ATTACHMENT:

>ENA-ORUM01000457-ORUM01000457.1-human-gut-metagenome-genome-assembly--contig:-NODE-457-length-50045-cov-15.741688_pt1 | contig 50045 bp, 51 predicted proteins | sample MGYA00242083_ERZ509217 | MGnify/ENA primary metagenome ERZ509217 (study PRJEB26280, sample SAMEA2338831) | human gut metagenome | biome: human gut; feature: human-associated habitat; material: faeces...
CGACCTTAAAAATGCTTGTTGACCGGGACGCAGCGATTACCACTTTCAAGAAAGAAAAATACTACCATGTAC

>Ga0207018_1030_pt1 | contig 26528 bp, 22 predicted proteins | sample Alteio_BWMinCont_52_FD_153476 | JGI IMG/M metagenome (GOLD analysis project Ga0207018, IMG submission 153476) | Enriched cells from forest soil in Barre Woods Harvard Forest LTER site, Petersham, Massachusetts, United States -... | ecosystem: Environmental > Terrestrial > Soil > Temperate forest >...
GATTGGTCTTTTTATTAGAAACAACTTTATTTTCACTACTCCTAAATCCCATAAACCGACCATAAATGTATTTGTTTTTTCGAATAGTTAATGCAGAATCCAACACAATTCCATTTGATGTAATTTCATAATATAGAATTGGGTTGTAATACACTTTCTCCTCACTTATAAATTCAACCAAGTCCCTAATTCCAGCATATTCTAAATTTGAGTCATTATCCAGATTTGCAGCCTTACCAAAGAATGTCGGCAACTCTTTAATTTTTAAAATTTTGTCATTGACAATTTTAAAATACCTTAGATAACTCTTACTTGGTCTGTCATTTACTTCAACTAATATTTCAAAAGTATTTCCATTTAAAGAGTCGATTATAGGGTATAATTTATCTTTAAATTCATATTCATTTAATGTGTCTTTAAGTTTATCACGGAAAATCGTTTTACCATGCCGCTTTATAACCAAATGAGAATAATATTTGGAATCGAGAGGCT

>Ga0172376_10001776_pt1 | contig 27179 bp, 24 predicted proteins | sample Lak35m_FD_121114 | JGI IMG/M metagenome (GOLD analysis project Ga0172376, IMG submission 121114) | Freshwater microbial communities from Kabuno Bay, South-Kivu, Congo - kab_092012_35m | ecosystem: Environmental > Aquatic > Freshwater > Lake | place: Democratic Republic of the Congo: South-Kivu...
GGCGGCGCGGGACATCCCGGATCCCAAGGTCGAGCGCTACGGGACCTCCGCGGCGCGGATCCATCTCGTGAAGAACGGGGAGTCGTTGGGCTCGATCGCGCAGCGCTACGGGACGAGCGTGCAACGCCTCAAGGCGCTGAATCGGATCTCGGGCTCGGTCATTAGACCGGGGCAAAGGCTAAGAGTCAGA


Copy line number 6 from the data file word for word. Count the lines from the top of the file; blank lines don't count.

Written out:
GGCGGCGCGGGACATCCCGGATCCCAAGGTCGAGCGCTACGGGACCTCCGCGGCGCGGATCCATCTCGTGAAGAACGGGGAGTCGTTGGGCTCGATCGCGCAGCGCTACGGGACGAGCGTGCAACGCCTCAAGGCGCTGAATCGGATCTCGGGCTCGGTCATTAGACCGGGGCAAAGGCTAAGAGTCAGA